By Pat Carragher - April 02, 2021
Baltimore Orioles outfielder Trey Mancini is set to make his return to Major League Baseball on Friday. The 29-year-old revealed he was diagnosed with stage 3 colon cancer last April, a month after he underwent surgery to remove a tumor.
In a personal essay for the Players' Tribune, Mancini said doctors discovered he had a tumor after some of his blood test results came back low during a physical for the Orioles. He had been experiencing fatigue for weeks. His doctors originally suspected a potential gluten intolerance. When testing ruled that out, Mancini underwent a colonoscopy which revealed a malignant tumor.
“Up until that point, most of my biggest problems or worries were all baseball related,” Mancini told MLB.com. “Going through a slump was maybe the worst thing I had gone through, personally, and I’m very lucky to have said that at that point. I’d never been through anything like this with me or a family member. So it definitely put a lot in perspective.”
I couldn’t have gotten through the past few months without Sara and the rest of my family. They give me the fight I need each day to face my challenges and push through. Thanks @PlayersTribune @ModeloUSA for allowing me to share my journey. #ModeloPartner pic.twitter.com/H76dmHu5y2— Trey Mancini (@TreyMancini) October 19, 2020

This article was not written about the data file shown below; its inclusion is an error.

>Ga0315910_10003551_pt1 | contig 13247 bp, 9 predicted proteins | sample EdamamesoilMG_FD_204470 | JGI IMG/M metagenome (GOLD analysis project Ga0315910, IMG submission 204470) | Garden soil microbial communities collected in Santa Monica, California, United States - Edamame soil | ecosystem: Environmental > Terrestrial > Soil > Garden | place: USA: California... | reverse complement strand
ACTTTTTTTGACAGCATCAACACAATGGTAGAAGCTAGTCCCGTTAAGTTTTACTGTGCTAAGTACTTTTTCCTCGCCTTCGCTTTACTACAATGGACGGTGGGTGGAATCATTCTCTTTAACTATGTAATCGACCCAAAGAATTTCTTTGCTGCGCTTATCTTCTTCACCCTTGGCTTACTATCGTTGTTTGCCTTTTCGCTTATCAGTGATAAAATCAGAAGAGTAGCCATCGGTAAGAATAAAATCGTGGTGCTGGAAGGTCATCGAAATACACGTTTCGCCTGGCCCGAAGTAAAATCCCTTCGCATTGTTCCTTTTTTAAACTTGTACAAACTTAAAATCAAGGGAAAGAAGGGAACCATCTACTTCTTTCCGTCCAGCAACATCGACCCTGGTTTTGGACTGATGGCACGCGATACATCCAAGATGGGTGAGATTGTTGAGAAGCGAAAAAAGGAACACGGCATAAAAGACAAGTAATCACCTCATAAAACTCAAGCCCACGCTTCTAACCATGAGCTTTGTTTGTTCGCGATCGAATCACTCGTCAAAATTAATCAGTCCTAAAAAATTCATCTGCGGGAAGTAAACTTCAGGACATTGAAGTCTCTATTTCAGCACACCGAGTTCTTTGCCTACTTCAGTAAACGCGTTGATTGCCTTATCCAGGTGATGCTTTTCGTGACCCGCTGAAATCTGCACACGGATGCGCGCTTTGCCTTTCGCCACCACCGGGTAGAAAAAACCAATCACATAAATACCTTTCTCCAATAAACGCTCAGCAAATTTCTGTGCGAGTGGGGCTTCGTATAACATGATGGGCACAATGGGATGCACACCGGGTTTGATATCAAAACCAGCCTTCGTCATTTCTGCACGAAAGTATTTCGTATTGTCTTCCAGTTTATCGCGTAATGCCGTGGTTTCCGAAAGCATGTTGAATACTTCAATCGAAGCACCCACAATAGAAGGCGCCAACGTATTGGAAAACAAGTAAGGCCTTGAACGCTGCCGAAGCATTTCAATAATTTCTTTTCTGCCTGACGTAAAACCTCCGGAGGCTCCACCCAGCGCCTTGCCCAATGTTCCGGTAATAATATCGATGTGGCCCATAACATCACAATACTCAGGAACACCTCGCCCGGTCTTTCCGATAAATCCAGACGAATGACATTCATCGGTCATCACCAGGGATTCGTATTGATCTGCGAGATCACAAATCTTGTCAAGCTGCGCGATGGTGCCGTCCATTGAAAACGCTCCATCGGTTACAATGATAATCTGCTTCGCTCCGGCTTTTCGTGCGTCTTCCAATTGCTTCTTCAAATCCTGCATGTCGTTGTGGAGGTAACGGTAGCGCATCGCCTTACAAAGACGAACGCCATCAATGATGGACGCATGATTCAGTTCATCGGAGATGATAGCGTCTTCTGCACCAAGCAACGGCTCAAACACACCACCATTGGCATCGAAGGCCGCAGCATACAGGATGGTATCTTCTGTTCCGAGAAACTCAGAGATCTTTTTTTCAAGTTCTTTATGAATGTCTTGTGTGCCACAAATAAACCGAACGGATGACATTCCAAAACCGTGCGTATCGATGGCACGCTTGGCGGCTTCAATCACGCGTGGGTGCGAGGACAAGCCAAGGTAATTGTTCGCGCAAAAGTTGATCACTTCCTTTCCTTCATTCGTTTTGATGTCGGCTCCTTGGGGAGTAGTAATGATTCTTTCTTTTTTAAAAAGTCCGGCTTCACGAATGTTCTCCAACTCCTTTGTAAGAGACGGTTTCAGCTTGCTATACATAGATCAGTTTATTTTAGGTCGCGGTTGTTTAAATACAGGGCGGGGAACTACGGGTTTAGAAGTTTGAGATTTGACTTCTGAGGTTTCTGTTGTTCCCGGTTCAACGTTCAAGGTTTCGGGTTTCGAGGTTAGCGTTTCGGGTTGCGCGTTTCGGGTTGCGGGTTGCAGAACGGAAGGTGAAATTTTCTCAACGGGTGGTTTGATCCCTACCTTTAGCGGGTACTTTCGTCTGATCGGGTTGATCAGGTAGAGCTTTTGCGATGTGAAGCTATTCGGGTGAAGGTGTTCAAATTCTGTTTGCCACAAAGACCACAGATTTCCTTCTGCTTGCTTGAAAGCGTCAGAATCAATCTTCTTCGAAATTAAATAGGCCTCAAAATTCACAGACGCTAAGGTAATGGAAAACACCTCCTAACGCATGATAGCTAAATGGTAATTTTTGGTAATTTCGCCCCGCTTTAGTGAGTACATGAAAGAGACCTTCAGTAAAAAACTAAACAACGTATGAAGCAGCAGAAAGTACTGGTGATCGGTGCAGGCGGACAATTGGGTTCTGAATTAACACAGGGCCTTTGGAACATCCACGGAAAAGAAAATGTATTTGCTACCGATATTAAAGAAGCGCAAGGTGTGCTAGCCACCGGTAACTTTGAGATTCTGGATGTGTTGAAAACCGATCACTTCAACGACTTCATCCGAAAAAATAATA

According to Dr. Jason Klapman, a gastroenterologist at Moffitt Cancer Center, fatigue is just one of many symptoms to be on the lookout for when it comes to colon cancer. Rectal bleeding, change in caliber of stool and unexplained weight loss should also be a cause for concern.
Mancini was just 28 when he was diagnosed. Patients under 50 represent 12% of all cases diagnosed. Klapman said it’s very rare to see someone under age 30 with colon cancer. The incidence of colorectal cancer is three cases per 100,000 for people ages 25-29.
Hereditary cancer syndromes are responsible for 10% of all colon cancers. Mancini’s father, Tony, is a colon cancer survivor, having previously been diagnosed when he was 58.
“Having a family history of colon cancer in a first degree relative doubles your risk of getting colon cancer,” said Klapman. “The lifetime risk for the average person is 4%. If you have more than one first degree relative affected, your risk increases even more.”
Following his surgery, Mancini finished chemotherapy in November and has since been declared cancer free. He rejoined his teammates for spring training in February.
“There were times early on when I wasn’t entirely sure I’d be playing baseball again,” Mancini said. “I’d be lying if I’d say that was the first thing that came to mind. The whole time I just wanted to be healthy long term and live a long life. And baseball definitely was on the back burner when I was going through all that.”